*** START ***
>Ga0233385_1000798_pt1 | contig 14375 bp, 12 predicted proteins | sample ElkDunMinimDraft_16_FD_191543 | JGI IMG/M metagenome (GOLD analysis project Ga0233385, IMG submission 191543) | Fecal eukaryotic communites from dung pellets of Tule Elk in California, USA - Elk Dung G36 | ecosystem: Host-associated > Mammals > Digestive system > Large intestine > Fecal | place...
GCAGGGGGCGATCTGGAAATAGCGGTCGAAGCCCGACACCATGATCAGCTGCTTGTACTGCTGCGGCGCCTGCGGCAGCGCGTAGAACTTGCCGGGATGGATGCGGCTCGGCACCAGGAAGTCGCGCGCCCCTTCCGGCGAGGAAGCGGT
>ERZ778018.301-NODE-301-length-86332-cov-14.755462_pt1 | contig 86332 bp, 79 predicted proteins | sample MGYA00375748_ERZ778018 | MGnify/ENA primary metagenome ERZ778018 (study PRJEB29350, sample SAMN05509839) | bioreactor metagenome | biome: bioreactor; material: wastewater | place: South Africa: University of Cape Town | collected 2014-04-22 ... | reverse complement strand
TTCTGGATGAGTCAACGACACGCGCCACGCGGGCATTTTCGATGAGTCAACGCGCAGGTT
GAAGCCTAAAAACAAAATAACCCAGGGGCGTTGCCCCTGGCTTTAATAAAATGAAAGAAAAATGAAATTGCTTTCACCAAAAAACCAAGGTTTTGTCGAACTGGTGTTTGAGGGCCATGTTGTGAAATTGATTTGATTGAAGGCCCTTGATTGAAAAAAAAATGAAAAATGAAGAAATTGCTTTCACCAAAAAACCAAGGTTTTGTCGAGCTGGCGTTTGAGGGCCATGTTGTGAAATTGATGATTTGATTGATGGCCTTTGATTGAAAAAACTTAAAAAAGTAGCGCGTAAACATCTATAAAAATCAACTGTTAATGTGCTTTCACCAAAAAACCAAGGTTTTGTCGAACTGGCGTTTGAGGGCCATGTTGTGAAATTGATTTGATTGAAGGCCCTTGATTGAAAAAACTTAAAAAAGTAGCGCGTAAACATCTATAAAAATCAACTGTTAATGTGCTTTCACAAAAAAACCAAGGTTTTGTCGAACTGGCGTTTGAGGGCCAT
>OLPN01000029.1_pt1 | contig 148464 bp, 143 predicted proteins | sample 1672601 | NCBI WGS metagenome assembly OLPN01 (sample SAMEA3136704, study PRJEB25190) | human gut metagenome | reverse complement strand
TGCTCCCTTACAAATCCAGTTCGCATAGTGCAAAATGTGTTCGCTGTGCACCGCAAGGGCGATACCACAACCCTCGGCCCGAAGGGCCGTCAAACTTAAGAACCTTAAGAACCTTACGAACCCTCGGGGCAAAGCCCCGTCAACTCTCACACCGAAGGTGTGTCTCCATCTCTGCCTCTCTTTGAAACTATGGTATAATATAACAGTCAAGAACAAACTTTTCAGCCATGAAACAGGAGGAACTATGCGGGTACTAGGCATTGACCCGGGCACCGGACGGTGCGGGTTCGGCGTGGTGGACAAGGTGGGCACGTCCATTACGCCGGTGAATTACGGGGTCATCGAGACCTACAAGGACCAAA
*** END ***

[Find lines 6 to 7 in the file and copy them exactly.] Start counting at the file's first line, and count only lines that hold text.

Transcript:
>OLPN01000029.1_pt1 | contig 148464 bp, 143 predicted proteins | sample 1672601 | NCBI WGS metagenome assembly OLPN01 (sample SAMEA3136704, study PRJEB25190) | human gut metagenome | reverse complement strand
TGCTCCCTTACAAATCCAGTTCGCATAGTGCAAAATGTGTTCGCTGTGCACCGCAAGGGCGATACCACAACCCTCGGCCCGAAGGGCCGTCAAACTTAAGAACCTTAAGAACCTTACGAACCCTCGGGGCAAAGCCCCGTCAACTCTCACACCGAAGGTGTGTCTCCATCTCTGCCTCTCTTTGAAACTATGGTATAATATAACAGTCAAGAACAAACTTTTCAGCCATGAAACAGGAGGAACTATGCGGGTACTAGGCATTGACCCGGGCACCGGACGGTGCGGGTTCGGCGTGGTGGACAAGGTGGGCACGTCCATTACGCCGGTGAATTACGGGGTCATCGAGACCTACAAGGACCAAA